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Referendum proposed in Australian lawmakers' citizenship crisis

Over a dozen parliamentarians have been brought down by constitution barring dual status

Australian Prime Minister Malcolm Turnbull ordered a review on allowing dual citizenship in a crisis that has brought down more than a dozen parliamentarians.   © AP

MELBOURNE -- Australians would get to vote on allowing dual citizens in parliament under the recommendations of a review to address a crisis that has brought down more than a dozen politicians whose citizenship statuses were called into question.

In a report released Thursday, a parliamentary committee said the government should hold a referendum on repealing or amending Section 44 of the constitution, which disqualifies dual citizens from holding office. But no such referendum is likely to take place soon, the government has indicated.

Prime Minister Malcolm Turnbull ordered the review in October after the High Court ruled that his then-deputy and coalition partner Barnaby Joyce was ineligible for office because he had inherited New Zealand citizenship from his father.

The ruling forced Joyce to formally renounce his foreign citizenship and re-contest his seat in the House of Representatives. Joyce resigned as deputy prime minister earlier this year after admitting he was expecting a child with a former aide.

Another ruling last week found that Labor Party opposition senator Katy Gallagher was also ineligible. That triggered the resignations of four other members of parliament whose citizenship statuses were in doubt.

Since July, the constitutional provision has ensnared 15 parliamentarians from both the government and opposition parties. All claimed to have been ignorant of their dual citizenship.

Australia's high proportion of first- and second-generation immigrants means more than half of the population could be ineligible for office under the law.

Linda Reynolds, a governing Liberal Party senator and chair of the Joint Standing Committee on Electoral Matters, which conducted the review, said the law needed to be revisited because Australia's founders knew "circumstances and expectations of Australian society would change over time."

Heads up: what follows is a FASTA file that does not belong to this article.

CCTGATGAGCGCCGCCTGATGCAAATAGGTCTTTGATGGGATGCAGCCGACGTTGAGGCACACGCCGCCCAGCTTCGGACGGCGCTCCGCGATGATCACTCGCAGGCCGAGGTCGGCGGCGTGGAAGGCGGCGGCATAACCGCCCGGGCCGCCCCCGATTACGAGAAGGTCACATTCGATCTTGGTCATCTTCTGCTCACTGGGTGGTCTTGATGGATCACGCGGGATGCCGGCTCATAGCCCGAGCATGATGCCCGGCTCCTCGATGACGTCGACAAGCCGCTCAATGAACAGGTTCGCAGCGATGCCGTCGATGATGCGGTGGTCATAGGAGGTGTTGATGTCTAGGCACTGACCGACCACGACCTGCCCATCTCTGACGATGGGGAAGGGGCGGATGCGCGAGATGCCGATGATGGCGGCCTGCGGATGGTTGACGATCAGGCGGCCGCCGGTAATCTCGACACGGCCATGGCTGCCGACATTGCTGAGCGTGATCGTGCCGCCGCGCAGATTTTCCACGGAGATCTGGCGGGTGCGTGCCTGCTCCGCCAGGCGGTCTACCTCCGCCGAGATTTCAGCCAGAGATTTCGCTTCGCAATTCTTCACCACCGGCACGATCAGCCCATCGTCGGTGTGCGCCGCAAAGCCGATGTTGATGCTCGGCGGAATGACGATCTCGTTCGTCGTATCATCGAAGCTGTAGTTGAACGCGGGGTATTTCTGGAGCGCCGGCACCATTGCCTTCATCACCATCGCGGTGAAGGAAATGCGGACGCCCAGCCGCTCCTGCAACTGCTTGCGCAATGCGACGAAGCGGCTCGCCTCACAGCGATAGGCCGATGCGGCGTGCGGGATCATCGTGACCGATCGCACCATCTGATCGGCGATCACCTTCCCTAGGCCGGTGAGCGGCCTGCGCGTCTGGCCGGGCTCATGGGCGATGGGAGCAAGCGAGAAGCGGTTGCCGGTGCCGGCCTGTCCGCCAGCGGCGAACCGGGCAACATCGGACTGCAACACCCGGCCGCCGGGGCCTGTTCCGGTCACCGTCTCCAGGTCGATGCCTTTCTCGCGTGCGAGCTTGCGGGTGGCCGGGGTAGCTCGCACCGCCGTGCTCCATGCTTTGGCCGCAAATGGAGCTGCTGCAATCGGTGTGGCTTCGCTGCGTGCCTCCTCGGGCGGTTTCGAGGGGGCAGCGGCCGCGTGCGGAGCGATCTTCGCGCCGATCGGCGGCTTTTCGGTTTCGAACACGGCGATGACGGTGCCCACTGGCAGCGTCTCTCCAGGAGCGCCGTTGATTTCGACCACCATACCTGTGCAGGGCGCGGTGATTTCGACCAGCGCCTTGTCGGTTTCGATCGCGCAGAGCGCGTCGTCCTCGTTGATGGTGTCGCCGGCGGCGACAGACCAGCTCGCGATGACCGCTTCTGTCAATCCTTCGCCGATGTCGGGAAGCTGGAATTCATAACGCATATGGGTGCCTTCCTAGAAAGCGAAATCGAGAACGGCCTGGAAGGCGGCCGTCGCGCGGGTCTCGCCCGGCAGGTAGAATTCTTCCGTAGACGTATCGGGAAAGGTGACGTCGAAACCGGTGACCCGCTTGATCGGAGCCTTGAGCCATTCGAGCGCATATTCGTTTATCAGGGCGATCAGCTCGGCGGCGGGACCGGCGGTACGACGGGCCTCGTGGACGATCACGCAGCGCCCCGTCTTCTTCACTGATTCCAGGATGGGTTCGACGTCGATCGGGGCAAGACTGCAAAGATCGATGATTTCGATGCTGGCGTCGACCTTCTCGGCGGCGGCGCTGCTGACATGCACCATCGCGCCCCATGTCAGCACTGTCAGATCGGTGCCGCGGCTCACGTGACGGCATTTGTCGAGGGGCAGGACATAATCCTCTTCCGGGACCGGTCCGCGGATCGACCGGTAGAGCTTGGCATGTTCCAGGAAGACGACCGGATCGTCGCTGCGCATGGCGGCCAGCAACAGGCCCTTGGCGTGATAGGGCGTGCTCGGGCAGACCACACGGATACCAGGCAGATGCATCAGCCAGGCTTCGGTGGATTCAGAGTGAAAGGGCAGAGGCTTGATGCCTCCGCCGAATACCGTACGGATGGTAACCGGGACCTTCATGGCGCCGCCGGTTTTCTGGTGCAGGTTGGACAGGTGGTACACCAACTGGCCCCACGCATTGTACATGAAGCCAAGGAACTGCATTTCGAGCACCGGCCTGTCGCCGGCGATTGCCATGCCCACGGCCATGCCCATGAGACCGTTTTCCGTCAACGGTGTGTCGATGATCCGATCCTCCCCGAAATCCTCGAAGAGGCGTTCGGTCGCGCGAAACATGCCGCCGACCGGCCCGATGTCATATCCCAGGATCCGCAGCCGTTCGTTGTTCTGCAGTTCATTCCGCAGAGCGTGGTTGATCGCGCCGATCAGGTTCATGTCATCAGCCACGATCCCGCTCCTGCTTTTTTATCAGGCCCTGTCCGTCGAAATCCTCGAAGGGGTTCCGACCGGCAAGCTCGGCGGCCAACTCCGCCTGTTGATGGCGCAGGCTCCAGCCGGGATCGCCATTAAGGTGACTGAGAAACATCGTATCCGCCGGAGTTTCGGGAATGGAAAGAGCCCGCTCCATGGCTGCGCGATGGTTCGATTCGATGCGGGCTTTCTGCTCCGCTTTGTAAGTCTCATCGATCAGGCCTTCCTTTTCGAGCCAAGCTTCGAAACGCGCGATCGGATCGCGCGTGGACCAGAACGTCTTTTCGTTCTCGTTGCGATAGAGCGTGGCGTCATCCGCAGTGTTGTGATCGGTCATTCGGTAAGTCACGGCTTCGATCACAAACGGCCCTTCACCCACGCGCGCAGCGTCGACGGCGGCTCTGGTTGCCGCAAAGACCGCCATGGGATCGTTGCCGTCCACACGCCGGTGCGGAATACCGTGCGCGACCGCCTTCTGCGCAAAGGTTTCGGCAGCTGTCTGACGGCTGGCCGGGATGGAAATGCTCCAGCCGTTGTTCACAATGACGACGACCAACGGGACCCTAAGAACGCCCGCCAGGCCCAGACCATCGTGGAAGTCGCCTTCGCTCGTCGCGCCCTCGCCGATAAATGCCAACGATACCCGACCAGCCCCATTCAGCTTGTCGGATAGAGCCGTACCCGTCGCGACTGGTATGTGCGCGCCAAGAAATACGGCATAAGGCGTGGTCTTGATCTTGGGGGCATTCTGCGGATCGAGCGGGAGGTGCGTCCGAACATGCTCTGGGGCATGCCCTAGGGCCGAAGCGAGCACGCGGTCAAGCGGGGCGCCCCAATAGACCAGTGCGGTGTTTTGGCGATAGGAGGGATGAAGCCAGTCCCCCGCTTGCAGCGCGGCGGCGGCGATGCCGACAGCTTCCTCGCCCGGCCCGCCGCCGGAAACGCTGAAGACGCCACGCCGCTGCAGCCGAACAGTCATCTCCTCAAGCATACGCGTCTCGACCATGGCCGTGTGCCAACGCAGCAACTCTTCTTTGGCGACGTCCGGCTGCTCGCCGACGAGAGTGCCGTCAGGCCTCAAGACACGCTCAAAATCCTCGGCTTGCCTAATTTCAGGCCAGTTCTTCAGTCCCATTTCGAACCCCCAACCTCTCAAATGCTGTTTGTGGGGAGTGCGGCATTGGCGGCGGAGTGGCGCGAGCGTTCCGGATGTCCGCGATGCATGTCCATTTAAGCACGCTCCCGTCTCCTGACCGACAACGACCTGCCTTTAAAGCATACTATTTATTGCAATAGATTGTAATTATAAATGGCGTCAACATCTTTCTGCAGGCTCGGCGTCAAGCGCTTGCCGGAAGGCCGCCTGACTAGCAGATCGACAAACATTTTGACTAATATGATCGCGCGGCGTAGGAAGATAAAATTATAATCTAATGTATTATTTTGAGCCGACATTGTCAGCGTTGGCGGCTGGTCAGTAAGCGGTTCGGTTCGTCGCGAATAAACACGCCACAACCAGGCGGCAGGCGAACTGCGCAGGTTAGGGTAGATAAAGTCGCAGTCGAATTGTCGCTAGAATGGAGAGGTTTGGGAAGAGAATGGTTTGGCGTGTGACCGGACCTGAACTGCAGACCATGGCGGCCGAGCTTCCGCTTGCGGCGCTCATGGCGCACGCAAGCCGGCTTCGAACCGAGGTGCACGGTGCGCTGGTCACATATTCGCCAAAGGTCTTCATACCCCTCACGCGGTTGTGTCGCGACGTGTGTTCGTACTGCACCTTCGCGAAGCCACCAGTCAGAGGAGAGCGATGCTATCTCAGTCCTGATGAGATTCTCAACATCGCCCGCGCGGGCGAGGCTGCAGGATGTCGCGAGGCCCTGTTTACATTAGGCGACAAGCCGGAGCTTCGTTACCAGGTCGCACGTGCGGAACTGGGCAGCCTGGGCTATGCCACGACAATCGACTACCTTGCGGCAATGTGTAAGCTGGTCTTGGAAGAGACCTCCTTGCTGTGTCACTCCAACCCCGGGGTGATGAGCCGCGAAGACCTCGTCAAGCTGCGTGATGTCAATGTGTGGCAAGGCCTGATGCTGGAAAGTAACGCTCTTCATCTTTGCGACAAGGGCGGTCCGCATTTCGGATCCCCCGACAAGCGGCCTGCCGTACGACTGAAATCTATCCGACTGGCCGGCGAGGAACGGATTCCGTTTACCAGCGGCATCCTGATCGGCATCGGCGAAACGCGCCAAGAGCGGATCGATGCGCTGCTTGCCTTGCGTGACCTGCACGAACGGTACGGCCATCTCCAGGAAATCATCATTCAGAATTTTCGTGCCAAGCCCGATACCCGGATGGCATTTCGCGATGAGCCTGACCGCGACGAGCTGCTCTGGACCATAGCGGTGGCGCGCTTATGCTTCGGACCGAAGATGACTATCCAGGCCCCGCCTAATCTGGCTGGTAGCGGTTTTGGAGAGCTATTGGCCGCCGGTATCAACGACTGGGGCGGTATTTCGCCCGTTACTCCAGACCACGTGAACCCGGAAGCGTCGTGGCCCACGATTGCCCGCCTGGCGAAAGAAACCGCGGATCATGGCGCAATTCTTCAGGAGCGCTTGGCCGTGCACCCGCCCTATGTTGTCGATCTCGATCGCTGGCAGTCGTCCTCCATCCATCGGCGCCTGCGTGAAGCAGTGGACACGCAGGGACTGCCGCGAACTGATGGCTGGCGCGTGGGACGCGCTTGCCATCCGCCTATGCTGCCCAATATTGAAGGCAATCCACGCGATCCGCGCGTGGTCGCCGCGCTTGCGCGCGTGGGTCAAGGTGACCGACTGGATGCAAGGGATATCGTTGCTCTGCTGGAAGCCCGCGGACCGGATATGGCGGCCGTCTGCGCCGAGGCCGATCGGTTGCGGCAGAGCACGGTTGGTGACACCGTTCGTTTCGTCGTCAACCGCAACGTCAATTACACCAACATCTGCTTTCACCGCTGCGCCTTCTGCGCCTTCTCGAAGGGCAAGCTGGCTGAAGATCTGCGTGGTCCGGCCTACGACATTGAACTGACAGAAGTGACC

"Few today would argue with the intent of [Section] 44, but it is the impact that is at issue," she said. "Australian dual citizens can sit on the High Court or fight and die for our nation -- but not nominate as a candidate."

Reynolds said the committee had not taken a position on whether dual citizens should be allowed in parliament, but that the public should have the chance to resolve the matter.

"We believe it is one for Australians to determine as part of a wider debate in what qualities we want in our candidates standing for election and for those who are elected to serve in parliament," she said.

The government has indicated that no such referendum should be expected anytime soon, however.

"While the government is not inclined to pursue a referendum to change section 44 of the Constitution at this time, we will give due consideration to the findings and recommendations of the committee," said Special Minister of State Mathias Cormann on Thursday.

Cormann said the government would implement other suggestions by the committee, which acknowledged that the "preconditions for success" in a referendum would take time, before next year's federal election.

The other suggested measures include obligating all candidates to disclose their citizenship and that of their parents and grandparents; establishing an "online self-assessment tool" for prospective candidates; and more education for small parties and independents.

Last week, Turnbull downplayed the likelihood of constitutional change, suggesting it was "very hard" to win public support for a referendum. Just eight of 44 referenda in Australia have succeeded since since 1901.

"So I think the best advice, given that the election will be next year, is for everyone to get their act together and make sure they are not a citizen of anywhere else before they nominate," the prime minister told national broadcaster ABC.

Australian National University politics professor Ian McAllister said one hurdle to a referendum was a lack of public sympathy for the politicians affected.

"The majority view is that the politicians should abide by the law, and that is a better approach rather than amending the constitution," he said in an interview.

"Second, the political class also isn't keen, because referendums invariably fail unless the two main parties agree, and in this case they are divided and each may see a partisan advantage in it."

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